Health & Wellbeing Board Minutes

Wednesday, 25th November, 2020
2.00 p.m.
Remote meeting via Microsoft Teams
Please note: all Minutes are subject to approval at the next Meeting

Attendance Details

Cllr Jim Beall (Chairman),Cllr Lisa Evans, Cllr Luke Frost, Cllr Lynn Hall, Cllr Mrs Ann McCoy, Martin Gray, Ann Workman, Fiona Adamson, Sarah Bowman - Abouna, Jon Carling, Alex Sinclair (Sub for David Gallagher), Dominic Gardner, Barbara Bright (Sub for Julie Gillon), Lisa Oldroyd, Anne Sykes
Michael Henderson, Gareth Aungiers (SBC), Clare Abley (TEWV)
In Attendance:
Apologies for absence:
Cllr Jacky Bright, David Gallagher, Julie Gillon, Sheila Lister
Item Description Decision
RESOLVED that the update be noted.

1. the update report be noted, and a progress report be provided to the March 2021 Board meeting.

2. a report on Neurodevelopmental Pathway be provided to a future meeting of the Board.

1. the update and discussion be noted, and the areas highlighted as ‘What can the Board/System do’, in the report, be the basis of the development of an Action Plan that would be presented to the Board on a periodic basis.

2. Consideration be given to a report being presented to the Board on the impact of Covid on working age adults and older people.
2PM - 4PM


Cllr Ann McCoy declared a personal, non-prejudicial interest in item 5 'Children and Young People - Mental Health and Emotional Wellbeing - An Update and next steps' as she was a member of the Council of Governors of Tees, Esk and Wear Valleys’ Mental Health Trust.
The minutes of the meeting held on 28 October 2020 were confirmed as a correct record.
Members received an Outbreak Management Update presentation, which included data for the 7 days ending 25 November 2020.

The Board noted some key information:

- There had been 590 cases, which was a significant decrease over the
previous 7 day, which had stood at 849.
- There had been 15 deaths.
- The seven-day infection rate was reducing, which was the broad pattern
across the north east, and nationally.
- the Borough had the 4th highest infection rate in the north east. At the
October meeting the Borough had had the highest rate.
- the Borough had the largest decrease in infection rate over last 4 weeks.
- 10 out the 11 LAs in the north east had seen a decrease in rates, compared to
4 weeks ago.
- The affects of restrictions took at least 15-20 days to show in data.

In terms of transmission:

- The Borough had widespread community transmission, with no hotspots.
- Households were the main areas where transmission took place.
- There were cases across all age groups.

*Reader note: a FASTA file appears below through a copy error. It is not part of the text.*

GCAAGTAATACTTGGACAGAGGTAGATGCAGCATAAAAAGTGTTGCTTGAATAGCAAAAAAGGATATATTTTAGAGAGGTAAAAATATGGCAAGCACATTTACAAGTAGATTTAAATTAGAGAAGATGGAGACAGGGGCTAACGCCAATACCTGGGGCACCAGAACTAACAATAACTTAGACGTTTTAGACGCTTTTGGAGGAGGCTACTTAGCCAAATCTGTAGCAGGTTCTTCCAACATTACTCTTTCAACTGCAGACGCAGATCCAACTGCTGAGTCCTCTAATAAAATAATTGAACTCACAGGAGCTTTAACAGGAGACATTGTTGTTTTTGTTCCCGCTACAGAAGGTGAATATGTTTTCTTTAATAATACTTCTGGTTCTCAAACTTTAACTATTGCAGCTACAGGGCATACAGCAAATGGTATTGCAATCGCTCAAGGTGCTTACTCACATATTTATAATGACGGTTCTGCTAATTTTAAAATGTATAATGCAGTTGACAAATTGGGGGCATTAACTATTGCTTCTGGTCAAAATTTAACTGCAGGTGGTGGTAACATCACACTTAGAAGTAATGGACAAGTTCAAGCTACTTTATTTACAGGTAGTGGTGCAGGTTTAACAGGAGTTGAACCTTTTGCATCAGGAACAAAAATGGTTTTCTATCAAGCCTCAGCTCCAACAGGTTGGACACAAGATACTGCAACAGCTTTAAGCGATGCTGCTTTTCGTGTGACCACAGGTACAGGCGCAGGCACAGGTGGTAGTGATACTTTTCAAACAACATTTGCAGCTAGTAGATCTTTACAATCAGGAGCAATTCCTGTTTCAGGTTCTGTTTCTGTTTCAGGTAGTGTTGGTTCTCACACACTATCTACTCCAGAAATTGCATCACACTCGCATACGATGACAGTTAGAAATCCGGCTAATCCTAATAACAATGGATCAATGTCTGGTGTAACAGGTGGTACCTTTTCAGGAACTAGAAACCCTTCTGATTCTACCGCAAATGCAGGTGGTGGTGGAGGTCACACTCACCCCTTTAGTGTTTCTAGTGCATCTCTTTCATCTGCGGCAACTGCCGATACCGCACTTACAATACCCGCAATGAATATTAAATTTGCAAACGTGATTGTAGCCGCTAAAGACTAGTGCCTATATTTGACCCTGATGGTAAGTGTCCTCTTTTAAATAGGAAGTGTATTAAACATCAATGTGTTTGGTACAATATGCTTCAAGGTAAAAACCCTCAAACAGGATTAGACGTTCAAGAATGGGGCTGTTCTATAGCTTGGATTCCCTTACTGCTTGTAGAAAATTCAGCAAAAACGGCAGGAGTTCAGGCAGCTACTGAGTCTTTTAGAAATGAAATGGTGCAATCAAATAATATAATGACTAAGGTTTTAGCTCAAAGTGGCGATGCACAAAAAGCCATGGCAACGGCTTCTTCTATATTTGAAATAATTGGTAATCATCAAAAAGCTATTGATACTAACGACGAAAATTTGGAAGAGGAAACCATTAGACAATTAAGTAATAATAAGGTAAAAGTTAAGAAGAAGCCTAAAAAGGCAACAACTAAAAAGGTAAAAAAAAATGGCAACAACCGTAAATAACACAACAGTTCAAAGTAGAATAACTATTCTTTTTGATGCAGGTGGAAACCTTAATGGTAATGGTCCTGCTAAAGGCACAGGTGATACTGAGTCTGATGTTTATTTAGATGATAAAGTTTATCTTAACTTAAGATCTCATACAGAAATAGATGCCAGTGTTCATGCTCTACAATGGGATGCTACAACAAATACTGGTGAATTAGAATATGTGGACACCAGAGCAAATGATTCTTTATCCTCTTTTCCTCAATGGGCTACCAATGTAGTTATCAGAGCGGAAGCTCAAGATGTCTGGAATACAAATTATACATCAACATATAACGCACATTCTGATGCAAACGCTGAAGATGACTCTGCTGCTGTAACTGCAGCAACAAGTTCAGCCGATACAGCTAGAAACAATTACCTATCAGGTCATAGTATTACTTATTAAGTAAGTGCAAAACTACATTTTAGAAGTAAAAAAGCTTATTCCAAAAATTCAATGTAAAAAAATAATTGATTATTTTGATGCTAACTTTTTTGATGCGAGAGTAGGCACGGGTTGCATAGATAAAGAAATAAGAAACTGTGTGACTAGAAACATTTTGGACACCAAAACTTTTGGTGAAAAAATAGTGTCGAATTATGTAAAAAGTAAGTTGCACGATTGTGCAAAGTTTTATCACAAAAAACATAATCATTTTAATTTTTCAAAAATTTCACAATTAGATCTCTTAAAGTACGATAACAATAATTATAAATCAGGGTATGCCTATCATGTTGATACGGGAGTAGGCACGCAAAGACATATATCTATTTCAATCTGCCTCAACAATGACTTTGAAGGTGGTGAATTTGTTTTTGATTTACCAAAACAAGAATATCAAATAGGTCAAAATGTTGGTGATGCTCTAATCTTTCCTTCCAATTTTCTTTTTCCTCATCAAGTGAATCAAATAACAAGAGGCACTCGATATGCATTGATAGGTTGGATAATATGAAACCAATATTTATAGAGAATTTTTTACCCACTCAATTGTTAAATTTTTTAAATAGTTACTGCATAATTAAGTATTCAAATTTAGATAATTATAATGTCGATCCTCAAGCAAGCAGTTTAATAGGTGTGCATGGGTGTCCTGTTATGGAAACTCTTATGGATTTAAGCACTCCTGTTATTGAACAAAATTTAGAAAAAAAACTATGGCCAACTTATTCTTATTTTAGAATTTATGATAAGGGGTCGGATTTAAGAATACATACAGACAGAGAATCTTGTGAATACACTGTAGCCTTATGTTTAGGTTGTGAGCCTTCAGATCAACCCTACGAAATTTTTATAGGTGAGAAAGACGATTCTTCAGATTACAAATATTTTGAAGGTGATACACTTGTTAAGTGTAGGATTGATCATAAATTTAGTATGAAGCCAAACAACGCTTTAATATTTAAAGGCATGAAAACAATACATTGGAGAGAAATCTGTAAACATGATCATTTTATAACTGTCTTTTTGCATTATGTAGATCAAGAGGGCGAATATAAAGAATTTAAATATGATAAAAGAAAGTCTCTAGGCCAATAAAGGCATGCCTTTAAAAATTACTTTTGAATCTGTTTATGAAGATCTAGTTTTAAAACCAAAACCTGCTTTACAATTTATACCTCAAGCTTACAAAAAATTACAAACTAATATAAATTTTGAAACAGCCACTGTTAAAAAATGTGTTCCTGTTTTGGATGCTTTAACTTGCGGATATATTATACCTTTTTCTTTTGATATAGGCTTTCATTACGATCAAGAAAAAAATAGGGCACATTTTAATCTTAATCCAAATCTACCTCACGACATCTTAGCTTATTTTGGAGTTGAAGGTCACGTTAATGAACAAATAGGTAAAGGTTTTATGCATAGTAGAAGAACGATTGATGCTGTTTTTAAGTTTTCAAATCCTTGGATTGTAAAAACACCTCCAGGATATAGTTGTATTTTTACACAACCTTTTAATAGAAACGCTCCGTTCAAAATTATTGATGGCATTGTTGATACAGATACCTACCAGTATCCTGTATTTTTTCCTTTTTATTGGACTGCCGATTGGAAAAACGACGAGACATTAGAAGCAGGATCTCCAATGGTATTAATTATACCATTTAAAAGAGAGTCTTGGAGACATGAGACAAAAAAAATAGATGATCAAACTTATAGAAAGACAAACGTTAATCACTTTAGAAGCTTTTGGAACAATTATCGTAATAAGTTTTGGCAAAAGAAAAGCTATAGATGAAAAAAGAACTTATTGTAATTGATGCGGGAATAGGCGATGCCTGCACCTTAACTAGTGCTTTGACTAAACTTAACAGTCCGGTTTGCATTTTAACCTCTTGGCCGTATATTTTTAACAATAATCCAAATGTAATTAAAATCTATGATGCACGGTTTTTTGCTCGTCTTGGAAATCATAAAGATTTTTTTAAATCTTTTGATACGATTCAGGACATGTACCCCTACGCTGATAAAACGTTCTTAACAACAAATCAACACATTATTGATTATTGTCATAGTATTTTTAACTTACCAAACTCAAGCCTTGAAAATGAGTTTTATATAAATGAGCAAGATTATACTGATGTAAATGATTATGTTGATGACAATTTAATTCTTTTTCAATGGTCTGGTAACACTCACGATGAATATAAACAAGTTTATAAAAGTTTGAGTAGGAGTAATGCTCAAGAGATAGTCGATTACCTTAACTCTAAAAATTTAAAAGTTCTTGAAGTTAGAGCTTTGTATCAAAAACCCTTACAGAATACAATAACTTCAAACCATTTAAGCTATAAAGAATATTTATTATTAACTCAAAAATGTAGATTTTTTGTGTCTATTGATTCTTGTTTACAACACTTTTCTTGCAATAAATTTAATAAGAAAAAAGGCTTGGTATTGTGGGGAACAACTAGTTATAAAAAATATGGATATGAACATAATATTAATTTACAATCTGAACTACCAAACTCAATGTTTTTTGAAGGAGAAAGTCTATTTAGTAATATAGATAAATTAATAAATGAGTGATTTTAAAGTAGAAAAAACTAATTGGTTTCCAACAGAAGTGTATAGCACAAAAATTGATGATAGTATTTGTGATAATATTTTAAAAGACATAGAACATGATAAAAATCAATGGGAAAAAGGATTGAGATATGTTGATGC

- There were cases and outbreaks across key settings, including care homes, schools and hospitals.

Members noted that prevention and response activity continued in the community and across settings. Data was constantly reviewed, and activity/approaches refreshed.

Members noted that the key communication and engagement messages continued to be the basic ones - distance, face coverings, wash hands, test and isolate. Messages highlighted that Covid could impact on anyone.

Work was ongoing, with a network of community champions, as working closely with the community was key to addressing the outbreak. Part of this was recognising the hardship people were facing, particularly in areas where there was greater deprivation and providing support to those communities.

The Board noted the recent reducing rates of infection, the news regarding several vaccines, the roll out of rapid community testing and announcements relating to relaxations of restrictions during the Christmas period. It was agreed that, whilst these all represented positive progress, there may be a temptation for the public to relax, too much, and potentially loose some of the recent gains, achieved during national restrictions. It would be important to continue with communication and engagement, with even more focus, to encourage people to maintain good and safe behaviours, as much as possible.


-Noted that guidance, relating to Christmas relaxations of restrictions still urged caution, by those who were clinically extremely vulnerable.

-In terms of deaths and serious illness, caused by Covid, it was noted that such situations often occurred in people who had underlying illnesses, which were more prevalent in people living in areas of greater deprivation. The greatest risk factor, from Covid, presented for the older age groups. In the Borough, the over 60s age group was underrepresented, in terms of cases of infection in the population, and this was considered to be positive.